KFC To Test Plant-Based Meatless Chicken In Atlanta Area
KFC is set to serve meatless chicken for the first time — testing the new menu items on Tuesday at a single restaurant in the Atlanta area.
The Louisville, Ky.-headquartered Kentucky Fried Chicken, which is a subsidiary of Yum! Brands, says it will offer "plant-based chicken" developed in partnership with the California startup Beyond Meat. The new menu items, which will come in the form of nuggets and boneless wings, will be debuted at a restaurant in the Atlanta suburb of Smyrna.
"KFC Beyond Fried Chicken is so delicious, our customers will find it difficult to tell that it's plant-based," Kevin Hochman, president and chief concept officer of KFC U.S., said in a statement. "I think we've all heard 'it tastes like chicken' — well our customers are going to be amazed and say, 'it tastes like Kentucky Fried Chicken!' "
The company, which didn't immediately release nutritional information on the meatless chicken items, said customer feedback from the Atlanta trial "will be considered as KFC evaluates a broader test or potential national rollout."
The KFC trial follows Burger King's market test of the Impossible Whopper, a plant-based hamburger developed by Impossible Foods, a Beyond Meat rival, earlier this year. It led Burger King to roll out the burger to more than 7,000 of its restaurants earlier this month.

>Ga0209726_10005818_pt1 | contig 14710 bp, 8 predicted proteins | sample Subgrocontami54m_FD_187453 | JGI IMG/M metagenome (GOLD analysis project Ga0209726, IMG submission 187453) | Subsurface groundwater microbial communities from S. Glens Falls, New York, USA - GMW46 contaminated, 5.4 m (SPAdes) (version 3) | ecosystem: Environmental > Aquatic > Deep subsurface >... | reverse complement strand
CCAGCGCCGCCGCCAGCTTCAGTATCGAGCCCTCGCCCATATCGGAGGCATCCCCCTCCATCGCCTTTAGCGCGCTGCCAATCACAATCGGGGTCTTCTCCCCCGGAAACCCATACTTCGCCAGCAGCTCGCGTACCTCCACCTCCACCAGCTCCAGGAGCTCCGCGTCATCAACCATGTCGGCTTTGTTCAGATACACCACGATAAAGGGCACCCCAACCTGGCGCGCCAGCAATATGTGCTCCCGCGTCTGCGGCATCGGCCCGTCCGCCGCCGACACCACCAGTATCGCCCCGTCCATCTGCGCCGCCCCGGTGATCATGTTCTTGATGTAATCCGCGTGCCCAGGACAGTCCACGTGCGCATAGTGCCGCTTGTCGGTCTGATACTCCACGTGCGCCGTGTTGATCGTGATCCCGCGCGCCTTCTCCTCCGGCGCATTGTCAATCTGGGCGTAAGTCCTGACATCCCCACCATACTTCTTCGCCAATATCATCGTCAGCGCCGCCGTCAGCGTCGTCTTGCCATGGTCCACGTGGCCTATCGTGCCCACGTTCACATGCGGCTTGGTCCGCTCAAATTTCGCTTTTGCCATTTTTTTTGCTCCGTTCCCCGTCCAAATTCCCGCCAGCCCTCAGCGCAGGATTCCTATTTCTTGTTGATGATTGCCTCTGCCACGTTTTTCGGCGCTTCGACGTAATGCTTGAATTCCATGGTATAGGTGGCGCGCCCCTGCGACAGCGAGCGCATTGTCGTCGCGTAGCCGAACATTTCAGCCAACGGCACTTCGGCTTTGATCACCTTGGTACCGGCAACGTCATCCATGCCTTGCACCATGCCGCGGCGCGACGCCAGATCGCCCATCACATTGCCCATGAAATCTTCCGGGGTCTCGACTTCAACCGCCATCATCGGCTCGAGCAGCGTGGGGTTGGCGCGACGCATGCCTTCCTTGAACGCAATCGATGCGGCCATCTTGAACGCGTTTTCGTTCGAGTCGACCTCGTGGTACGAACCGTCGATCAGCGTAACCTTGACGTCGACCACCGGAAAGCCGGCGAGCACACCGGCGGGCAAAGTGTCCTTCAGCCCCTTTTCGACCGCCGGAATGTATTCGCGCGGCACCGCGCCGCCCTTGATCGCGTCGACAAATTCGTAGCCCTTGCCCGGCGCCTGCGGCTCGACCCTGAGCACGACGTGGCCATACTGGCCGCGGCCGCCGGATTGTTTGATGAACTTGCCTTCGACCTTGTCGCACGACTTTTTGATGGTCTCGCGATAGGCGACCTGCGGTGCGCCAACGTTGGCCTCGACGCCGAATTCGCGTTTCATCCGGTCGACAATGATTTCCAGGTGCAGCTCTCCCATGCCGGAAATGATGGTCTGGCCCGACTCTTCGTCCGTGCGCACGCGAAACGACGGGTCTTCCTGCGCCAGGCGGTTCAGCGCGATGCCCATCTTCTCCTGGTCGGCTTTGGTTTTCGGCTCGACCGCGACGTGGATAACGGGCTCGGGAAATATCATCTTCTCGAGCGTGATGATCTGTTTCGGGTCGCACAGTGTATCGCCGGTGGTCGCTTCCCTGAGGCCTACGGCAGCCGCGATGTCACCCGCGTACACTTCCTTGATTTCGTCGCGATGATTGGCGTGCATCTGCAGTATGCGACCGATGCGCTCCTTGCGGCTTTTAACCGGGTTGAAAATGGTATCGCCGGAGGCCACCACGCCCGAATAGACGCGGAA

KFC's trial also comes amid a growing consumer trend away from meat products and toward alternatives, such as plant-based meats. Euromonitor reports that global sales of meat substitutes were at $19.5 billion in 2018 and that U.S. sales are expected to reach $2.5 billion by 2023.
"Veganism as a trend has really blown up," KFC Innovation Director Jack Hinchcliffe told The Telegraph in March.
Environmentalists argue that agriculture is responsible for up to 30% of greenhouse gas emissions and that much of that comes from meat production.
Beyond Meat, which introduced its first product in 2012, makes plant-based burgers, sausages and meat crumbles that are sold in many grocery stores and supermarkets.
Copyright 2021 NPR. To see more, visit https://www.npr.org.